by: Eric M. Kussin

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22 December 2018

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Is there A Specific Way We’re Suppose To Grieve?

Is there a specific way we’re supposed to grieve? I don’t believe so.

 

Until the whole Josh Gordon story broke, I wanted to write this post a day ago – the 10th anniversary of the passing of one of my best friends, Dave (in the pic on the left).

 

Till now I haven’t shared/revealed much of the stories or identities behind my three close friends who passed in the same yr, but w the anniversary (& my amazement of how quickly time’s flown), I felt now was an appropriate time.

 

My 3rd yr living in NYC, making crumbs off of an NBA league office salary, I decided to take up an offer from a college friend, to move into an apartment building in manhattan, apt “4L” which we were quick to explain to visitors stood for “4 Losers,” as a group of 4 of us would live together in a cramped space on 34th street, to make ends meet.

 

My college friend was living there w two of his childhood friends, & needed a 4th to fill a room, so they invited me in. Obviously my three new roomies had a tight bond from growing up, but they all seemed like nice enough guys, so I gave it a whirl.

 

It didn’t take long for me to bond w Dave. Queens-bred guy, direct & to the point, huge heart, but huge ball-buster. We joked often w him about using an entire bottle of “Dep” gel in his hair, only drinking from red Solo cups, wearing beaten up white t-shirts under everything, & being hairier then your average bear.

 

And we did everything together outside of our work hours – ordered in from the same Chinese spot across the street every night, watched episodes of “Ali G” on loop, even lined up vacation days to travel a bit. I was fortunate to meet & become close w his amazing girlfriend, who’d become his wife @randiebleichfeld aka “Dolph” as he & the rest of our friends would affectionately refer to her.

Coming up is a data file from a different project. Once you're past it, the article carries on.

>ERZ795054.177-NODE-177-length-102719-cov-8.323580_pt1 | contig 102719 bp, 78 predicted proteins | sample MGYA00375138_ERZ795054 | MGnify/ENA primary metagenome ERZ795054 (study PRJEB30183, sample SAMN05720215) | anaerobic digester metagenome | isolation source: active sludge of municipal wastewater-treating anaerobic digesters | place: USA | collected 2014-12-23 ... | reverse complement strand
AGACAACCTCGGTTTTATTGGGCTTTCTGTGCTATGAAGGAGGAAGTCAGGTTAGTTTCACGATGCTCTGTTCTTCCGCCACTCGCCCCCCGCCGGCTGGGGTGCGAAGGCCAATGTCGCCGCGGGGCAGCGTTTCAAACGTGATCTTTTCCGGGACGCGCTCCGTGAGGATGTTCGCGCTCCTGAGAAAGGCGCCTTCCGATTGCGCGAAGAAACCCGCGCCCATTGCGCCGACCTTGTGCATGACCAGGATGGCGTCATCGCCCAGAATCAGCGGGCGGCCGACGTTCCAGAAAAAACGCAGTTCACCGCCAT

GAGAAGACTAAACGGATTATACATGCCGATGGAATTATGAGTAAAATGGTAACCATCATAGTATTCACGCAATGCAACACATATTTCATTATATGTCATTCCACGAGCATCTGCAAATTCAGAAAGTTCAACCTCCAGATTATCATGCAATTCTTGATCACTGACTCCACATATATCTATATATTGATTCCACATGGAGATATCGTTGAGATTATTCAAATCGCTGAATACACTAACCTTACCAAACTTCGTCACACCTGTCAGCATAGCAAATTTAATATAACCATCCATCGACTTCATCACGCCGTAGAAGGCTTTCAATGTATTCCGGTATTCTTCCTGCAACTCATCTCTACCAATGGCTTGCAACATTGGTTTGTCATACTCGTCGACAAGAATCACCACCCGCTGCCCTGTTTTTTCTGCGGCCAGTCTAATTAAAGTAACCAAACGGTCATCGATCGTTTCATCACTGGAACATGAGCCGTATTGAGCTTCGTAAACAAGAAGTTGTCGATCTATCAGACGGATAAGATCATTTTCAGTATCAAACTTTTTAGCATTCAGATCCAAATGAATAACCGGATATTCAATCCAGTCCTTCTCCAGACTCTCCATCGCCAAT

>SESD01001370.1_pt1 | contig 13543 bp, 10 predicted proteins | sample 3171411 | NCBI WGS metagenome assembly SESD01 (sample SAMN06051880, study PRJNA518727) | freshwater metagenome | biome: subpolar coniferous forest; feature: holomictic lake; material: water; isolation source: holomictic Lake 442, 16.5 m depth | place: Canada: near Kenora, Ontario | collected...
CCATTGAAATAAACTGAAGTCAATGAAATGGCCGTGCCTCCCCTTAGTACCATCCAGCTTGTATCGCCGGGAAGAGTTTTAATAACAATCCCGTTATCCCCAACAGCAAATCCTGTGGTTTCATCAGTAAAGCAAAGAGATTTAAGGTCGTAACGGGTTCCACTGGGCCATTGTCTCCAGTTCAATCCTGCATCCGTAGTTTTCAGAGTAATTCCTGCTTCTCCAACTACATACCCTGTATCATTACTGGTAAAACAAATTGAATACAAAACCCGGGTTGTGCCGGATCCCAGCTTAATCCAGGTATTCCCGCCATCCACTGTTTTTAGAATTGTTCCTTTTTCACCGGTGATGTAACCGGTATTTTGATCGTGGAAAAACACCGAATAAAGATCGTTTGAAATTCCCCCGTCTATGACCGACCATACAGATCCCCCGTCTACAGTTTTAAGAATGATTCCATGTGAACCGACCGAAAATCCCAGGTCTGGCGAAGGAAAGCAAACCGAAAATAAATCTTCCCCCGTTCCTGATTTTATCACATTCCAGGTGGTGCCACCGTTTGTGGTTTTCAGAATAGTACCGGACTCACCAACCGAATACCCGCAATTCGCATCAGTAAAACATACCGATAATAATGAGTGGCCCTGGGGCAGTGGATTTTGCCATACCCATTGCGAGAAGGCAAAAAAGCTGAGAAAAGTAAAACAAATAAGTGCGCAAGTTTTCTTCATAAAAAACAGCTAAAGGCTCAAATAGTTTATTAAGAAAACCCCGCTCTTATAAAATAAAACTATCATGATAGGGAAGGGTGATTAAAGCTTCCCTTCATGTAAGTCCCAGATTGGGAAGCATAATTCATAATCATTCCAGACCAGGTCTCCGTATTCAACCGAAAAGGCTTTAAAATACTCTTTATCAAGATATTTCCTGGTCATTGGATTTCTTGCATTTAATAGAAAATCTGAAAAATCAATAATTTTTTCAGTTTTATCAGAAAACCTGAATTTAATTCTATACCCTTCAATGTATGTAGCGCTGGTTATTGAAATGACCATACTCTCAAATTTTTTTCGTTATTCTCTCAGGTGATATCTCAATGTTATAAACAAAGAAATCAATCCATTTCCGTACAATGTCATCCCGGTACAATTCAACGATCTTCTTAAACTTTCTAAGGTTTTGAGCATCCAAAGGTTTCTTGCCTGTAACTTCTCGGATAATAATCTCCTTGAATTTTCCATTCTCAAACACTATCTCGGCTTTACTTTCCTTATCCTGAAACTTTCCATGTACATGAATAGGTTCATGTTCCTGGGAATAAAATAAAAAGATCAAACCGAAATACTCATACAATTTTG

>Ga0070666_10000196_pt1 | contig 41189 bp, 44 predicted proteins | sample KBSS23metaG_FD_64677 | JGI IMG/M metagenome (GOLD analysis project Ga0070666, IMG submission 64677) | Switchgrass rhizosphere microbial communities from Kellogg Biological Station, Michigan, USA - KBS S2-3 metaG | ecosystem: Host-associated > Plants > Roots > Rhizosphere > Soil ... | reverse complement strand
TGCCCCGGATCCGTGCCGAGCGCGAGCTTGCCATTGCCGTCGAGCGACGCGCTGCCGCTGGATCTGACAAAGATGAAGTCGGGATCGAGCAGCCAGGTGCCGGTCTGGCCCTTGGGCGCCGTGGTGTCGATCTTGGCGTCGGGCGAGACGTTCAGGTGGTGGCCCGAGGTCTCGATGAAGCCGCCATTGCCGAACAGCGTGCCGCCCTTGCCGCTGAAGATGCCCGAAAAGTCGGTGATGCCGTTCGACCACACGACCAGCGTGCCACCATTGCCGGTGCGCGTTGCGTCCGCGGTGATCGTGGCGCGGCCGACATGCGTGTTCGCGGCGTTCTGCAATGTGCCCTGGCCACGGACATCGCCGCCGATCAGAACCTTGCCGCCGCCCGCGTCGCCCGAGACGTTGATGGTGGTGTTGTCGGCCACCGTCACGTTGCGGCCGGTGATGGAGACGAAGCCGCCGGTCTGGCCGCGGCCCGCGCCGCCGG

Then life went on & got complicated. I moved first to Chicago, then Phx to go work for basketball teams. Nonetheless, Dave & I stayed super close. I attended his & Dolph’s wedding…he was able to “organize” some biz trips to come see me in my new cities. Life was just starting for us, no longer “4L’s” & we were excited for what would come next. Until we could no longer:

 

I’ll never forget the call, being woken up early morning on a December day by a ring from our mutual friend Mike – another one of Dave’s buddies from growing up. Mike was crying, & all he could say was: “Eric, he loved you man.” What? What was he talking about? It didn’t take long for me to piece two & two together. We had lost Dave, tragically.

 

Dave would often go to the gym. Not much of a weights guy, he’d stick to the treadmill. But this one early morning, he went, & collapsed, hit his head on the machine, & died shortly after at the hospital, from complications from a heart condition.

 

We’d come to find out that Dolph was six weeks pregnant at the time, carrying a miracle baby…a piece of Dave that would be like heaven on earth.

 

Of course I came back to NY for the funeral. Of course I went to the burial, & of course I did all I could to comfort Dolph, & Dave’s close friends & family. I even had bracelets made up that we could all wear in unity, that I still have today on my night stand. But…back to the point of grieving, I was LIVID w myself that it all felt like a dream. That none of it felt real. That I couldn’t cry or grieve or break down the way I WANTED to at the time.

 

Little did I know that my layers of mental health complications, fear of loss, & extensive trauma had been building up with what I’d witnessed my brother go through for all those years as a child, & that my brain/body were in survival mode. They wouldn’t let me access deep feelings, bc if I had been able to get there, I’d have fallen apart.

 

Well as many know, I did fall apart finally, after not dealing w all this, some five years after Dave’s passing. And now that I came back from that crash & am starting to feel emotions once again, even if slight, I think about Dave every day, & a bit of me cries & grieves with each memory. And that’s ok. I may grieve his loss slowly like this for a lifetime.  But when I look in the eyes of his miracle son, Dylan, in the pic w me on the ice at the Panthers’ game, I know there are also many great times ahead, & many memories to be made that he would be thrilled for me to have with Dolph and his baby boy.

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